Filings say Celsius is trying to reset its CFO to $92,000 a month

The beleaguered lending platform Celsius wants to bring back former CFO Rod Bolger and pay about $92,000 a month, split over at least six weeks. The embattled lender says he needs Bulger to help him get through bankruptcy proceedings as a counsellor, according to an application filed with New York’s Southern District.

“Given Mr. Bulger’s familiarity with the debtors’ business, the debtors have requested, and Mr. Bulger has agreed, pending court approval, to continue to provide advisory and advisory services to the debtors pursuant to an advisory agreement,” the lawsuit states. “In return for Mr. Bolger’s advisory services, the debtors agree to pay Mr. Bolger $120,000 per month, divided into partial months.”

The proposal goes on to say that during Bolger’s tenure, he led efforts to stabilize the business during the turbulent market volatility this year, directing the financial aspects of the business and serving as the company’s leader. Ultimately, it is up to the Southern District of New York to decide whether to allow Bolger to join in with the Celsius. A zoom session is set for Monday, August 8 to look into the movement.

Bolger, the former chief financial officer of Royal Bank of Canada and the Bank of America divisions, had previously worked with the company for five months before resigning on June 30, about three weeks after the platform paused all withdrawals, citing “harsh market conditions.” While working full time with the company as CFO, this move shows that he earned a base salary of $750,000 and a performance-based cash bonus of 75% of his base, plus stock and token options, putting him at the top of his total income to about 1.3 Million dollars.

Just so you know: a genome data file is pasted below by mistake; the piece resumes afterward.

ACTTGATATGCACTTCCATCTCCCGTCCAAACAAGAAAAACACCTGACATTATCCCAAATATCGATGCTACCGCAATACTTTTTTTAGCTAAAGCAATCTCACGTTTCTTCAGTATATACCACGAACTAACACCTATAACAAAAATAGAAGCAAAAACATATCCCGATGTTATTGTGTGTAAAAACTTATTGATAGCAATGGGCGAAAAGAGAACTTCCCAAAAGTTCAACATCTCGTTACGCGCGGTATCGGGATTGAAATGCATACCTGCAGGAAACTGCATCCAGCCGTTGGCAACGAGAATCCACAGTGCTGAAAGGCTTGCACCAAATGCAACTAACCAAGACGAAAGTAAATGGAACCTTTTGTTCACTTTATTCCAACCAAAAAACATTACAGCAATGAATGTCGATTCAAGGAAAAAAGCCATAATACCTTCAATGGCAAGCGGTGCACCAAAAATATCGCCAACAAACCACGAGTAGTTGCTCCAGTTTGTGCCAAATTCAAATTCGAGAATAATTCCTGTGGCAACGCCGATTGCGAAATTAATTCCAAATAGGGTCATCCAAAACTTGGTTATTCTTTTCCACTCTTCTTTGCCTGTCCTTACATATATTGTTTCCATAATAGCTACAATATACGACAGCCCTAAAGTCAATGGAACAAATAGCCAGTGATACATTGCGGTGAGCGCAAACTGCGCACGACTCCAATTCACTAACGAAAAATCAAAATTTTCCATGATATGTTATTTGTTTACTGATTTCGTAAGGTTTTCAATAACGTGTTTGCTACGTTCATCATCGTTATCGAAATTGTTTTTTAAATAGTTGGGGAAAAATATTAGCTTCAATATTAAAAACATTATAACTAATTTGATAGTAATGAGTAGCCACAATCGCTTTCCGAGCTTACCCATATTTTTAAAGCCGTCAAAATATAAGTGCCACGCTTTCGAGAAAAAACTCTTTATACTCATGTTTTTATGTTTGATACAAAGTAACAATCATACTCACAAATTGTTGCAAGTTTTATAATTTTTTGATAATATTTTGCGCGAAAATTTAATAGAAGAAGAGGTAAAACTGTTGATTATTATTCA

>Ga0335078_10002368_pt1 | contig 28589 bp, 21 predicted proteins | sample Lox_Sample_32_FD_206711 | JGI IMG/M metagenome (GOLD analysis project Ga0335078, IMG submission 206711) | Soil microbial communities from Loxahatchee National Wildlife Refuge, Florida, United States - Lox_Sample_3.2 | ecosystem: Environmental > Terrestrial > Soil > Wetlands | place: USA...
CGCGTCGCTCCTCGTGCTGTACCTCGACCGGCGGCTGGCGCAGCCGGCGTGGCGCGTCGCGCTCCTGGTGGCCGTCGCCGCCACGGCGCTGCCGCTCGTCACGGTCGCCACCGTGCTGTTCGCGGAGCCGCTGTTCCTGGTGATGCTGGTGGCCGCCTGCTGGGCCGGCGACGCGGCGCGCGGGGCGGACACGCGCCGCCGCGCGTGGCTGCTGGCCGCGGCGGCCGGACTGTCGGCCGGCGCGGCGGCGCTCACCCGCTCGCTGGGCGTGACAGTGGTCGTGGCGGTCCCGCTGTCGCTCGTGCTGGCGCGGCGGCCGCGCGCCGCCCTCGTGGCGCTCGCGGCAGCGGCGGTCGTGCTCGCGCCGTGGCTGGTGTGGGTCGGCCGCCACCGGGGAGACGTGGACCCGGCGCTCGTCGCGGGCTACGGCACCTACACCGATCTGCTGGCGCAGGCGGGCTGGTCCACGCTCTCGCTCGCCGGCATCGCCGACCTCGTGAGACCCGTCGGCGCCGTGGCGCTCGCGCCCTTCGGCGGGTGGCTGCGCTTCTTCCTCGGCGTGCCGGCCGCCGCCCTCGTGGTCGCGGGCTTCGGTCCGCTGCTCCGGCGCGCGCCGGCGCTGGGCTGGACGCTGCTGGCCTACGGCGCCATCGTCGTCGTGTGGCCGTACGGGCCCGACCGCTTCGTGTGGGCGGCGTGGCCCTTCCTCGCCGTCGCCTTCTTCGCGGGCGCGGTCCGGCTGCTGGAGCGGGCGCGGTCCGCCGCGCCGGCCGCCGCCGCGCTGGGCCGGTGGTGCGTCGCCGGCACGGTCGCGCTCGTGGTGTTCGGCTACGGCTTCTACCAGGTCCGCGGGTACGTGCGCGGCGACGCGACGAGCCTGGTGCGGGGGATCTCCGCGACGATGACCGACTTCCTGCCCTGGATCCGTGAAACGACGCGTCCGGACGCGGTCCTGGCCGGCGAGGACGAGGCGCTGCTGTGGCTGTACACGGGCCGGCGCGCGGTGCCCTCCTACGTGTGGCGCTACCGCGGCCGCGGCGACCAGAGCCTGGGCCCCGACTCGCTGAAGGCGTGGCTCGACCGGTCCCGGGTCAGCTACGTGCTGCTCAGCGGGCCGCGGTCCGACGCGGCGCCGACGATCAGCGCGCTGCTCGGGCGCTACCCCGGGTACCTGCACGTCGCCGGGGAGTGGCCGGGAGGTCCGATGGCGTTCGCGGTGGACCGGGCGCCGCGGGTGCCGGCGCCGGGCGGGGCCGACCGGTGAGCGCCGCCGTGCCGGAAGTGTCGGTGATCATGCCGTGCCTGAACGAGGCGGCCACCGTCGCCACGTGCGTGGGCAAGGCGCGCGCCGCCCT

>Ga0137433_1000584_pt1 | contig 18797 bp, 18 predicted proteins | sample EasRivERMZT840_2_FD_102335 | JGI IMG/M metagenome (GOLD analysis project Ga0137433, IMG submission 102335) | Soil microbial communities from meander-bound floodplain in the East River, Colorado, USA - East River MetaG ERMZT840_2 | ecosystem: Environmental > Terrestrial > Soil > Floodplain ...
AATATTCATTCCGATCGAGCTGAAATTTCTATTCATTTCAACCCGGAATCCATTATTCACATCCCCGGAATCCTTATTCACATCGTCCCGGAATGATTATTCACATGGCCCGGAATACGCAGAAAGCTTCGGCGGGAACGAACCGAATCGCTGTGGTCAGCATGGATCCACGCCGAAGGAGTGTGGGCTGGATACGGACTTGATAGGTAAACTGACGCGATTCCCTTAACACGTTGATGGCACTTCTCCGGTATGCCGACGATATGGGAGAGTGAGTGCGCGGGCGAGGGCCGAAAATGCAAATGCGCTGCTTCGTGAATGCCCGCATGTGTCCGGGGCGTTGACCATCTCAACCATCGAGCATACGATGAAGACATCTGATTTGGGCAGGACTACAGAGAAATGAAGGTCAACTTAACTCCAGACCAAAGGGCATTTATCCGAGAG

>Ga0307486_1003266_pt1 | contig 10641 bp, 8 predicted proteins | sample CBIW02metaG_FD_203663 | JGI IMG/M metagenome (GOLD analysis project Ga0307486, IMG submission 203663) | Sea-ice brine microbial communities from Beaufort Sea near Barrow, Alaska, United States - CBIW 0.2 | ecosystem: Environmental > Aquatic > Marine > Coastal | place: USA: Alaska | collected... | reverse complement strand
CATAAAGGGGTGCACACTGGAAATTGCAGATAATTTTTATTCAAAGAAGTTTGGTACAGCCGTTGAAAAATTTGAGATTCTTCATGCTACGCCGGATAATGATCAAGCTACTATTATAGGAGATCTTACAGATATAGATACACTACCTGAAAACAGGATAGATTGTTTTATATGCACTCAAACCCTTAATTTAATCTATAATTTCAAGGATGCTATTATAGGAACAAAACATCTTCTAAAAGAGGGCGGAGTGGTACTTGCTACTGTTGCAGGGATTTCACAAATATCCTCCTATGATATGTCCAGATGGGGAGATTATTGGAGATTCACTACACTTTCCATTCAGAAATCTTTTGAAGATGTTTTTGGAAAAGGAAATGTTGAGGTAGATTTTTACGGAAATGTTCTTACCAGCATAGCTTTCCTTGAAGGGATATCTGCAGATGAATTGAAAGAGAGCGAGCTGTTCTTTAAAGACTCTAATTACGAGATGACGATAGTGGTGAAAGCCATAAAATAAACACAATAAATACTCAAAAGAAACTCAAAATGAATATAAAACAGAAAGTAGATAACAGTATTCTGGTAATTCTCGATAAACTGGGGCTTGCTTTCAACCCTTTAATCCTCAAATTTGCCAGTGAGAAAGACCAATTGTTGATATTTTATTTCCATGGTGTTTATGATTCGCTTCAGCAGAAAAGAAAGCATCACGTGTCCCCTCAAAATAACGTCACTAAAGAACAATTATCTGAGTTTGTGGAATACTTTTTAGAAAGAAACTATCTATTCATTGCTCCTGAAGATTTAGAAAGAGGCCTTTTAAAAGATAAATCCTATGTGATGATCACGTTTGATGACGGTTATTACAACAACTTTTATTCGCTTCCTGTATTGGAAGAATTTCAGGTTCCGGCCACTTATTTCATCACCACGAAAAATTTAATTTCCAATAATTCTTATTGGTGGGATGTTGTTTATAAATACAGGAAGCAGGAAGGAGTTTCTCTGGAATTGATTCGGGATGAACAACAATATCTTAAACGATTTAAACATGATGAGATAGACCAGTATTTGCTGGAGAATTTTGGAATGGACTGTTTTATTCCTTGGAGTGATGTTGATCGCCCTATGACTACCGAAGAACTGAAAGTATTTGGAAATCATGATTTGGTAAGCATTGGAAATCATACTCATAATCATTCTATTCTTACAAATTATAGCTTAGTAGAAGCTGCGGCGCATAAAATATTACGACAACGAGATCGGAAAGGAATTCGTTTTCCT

The company then appointed Chris Ferraro, then head of financial planning, analysis and investor relations at Celsius Corporation, to the position of Chief Financial Officer. Within days of his appointment, the company filed for bankruptcy.

Celsius, once a giant in the crypto-lending world, is in the process of bankruptcy and is facing allegations that it was operating a Ponzi scheme by paying early depositors with money it obtained from new users.

At its peak in October 2021, CEO Alex Mashinsky said that the crypto lender held $25 billion in assets under management. Now, C has fallen to $167 million in “cash on hand,” which it says will provide “ample cash” to support operations during the restructuring process. Celsius owes its users about $4.7 billion, according to its bankruptcy filing.

This filing also shows that Celsius has more than 100,000 creditors, some of whom lent the platform in cash without any collateral to support the arrangement. The top 50 unsecured creditors include Alameda Research, a subsidiary of Sam Bankman-Fried trading firm, as well as an investment firm based in the Cayman Islands.

Retail investors petitioned a judge to help them recover some of their lost possessions, with some saying their life savings had been virtually wiped out.

A CPA and Celsius investor with a large stake trapped on the Celsius platform filed an objection Tuesday to challenge Celsius’ proposal to reinstate the former chief financial officer.

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